Monday, October 19, 2009
Purchased at Talking Leaves...Books.
I bought this after having read Nathaniel Mackey's essay on Duncan, in which he discusses "Santa Cruz Variations" quite extensively. Reading the poem after having read the essay was a strange experience in that I found I actually liked Mackey's essay on the poem more than I liked the poem itself.
Ben Friedlander made a point on his blog the other day that he had trouble with Duncan because he had too deeply imbibed T.S. Eliot. I am not sure what he meant by that exactly, but there is something in Duncan's work that I, too, resist, or which resists me. I think it has something to do with excess. Duncan is very much a poet of the "more is more variety." You could put Olson in this same category; however, there is something essentially different about their excesses.
Olson's excess is almost entirely an excess of the material (world). He manages to create a form in Maximus that allows him to continually discover new information and then add it into the mix, leaving it more or less unchanged. The experience of reading Olson, for me at least, is one of discovery. I feel as if I am with the poet as he stumbles on some new piece of information and I often feel the same frisson as he must have as he placed it into the poem to let it resonate with other pieces of information information.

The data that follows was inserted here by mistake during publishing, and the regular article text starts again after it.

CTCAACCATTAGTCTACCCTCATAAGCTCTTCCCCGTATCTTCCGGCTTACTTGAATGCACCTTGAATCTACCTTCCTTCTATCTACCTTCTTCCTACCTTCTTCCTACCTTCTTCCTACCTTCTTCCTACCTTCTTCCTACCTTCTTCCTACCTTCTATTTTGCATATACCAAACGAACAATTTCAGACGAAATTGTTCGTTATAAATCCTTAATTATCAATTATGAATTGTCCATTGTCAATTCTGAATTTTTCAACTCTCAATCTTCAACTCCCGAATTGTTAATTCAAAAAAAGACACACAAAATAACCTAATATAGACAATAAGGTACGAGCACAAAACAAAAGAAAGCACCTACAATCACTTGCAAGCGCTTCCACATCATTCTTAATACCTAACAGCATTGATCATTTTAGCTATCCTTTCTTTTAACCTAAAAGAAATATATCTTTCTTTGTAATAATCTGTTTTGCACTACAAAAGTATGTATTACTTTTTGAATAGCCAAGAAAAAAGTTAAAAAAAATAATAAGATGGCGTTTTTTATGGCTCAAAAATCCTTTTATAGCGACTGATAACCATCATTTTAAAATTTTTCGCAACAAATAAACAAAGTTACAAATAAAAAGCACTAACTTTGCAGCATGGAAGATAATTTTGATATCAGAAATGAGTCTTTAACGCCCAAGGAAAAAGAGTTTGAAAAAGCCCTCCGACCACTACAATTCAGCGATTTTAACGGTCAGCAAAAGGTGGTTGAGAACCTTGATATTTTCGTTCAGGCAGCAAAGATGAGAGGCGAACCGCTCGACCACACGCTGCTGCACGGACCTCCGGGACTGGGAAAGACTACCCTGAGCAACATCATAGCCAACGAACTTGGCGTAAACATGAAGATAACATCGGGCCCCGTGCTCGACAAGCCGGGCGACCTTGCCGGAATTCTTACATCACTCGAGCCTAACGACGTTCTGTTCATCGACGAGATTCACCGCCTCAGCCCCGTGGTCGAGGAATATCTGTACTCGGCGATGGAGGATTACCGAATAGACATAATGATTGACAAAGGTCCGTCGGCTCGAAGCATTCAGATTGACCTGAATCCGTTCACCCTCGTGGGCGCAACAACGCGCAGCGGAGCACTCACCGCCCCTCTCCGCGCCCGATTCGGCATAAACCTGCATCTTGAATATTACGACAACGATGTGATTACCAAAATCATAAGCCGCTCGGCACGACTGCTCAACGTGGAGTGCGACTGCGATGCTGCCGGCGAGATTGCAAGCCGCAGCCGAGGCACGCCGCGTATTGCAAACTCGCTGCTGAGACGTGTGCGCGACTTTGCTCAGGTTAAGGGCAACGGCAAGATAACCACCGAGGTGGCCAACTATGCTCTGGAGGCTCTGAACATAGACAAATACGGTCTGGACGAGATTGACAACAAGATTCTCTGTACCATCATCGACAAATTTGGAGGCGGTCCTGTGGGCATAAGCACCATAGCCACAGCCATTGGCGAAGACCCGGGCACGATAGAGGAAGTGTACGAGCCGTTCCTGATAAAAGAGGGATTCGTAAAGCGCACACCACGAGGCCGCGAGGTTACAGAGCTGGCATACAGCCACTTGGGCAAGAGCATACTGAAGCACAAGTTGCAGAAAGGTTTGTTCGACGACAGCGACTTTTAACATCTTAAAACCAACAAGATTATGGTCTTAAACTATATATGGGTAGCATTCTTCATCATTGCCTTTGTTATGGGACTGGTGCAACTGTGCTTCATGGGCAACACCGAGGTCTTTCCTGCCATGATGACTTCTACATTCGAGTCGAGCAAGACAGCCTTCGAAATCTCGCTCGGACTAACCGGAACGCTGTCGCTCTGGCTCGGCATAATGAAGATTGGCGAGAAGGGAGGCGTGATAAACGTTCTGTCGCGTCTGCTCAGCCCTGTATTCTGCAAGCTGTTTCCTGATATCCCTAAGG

Duncan's excess, on the other hand, is a kind of subjective excess. In his poems, the material world stimulates an internal and seemingly infinite process of subjective response. At a certain point in almost all of his longer works, I wish he would turn his attention to something else. He rarely does. It reminds me of what I spoke about the other day in the letters to Levertov, in which he just erupts and the words and associations and so forth just keep coming and coming and coming until he, to my mind at least, wears out both the original impulse and the reader's attention.
This often results in a kind of narcissism. Or better, this kind of narcissism often results in a kind of self-reflexive writing that I find tiring. The poem ultimately winds its way through a tangled web of associations to a place where it is always about its own composition. In Olson, composition seems to be the means, whereas in Duncan it is the end. Maybe that is Ben's point -- that in Duncan, as in Eliot, you have what feels like a closed, internalized symbolic system, whereas in Olson you have one that is essentially open.
Here's a recording of Duncan reading "The Dignities" from Ground Work II on PennSound: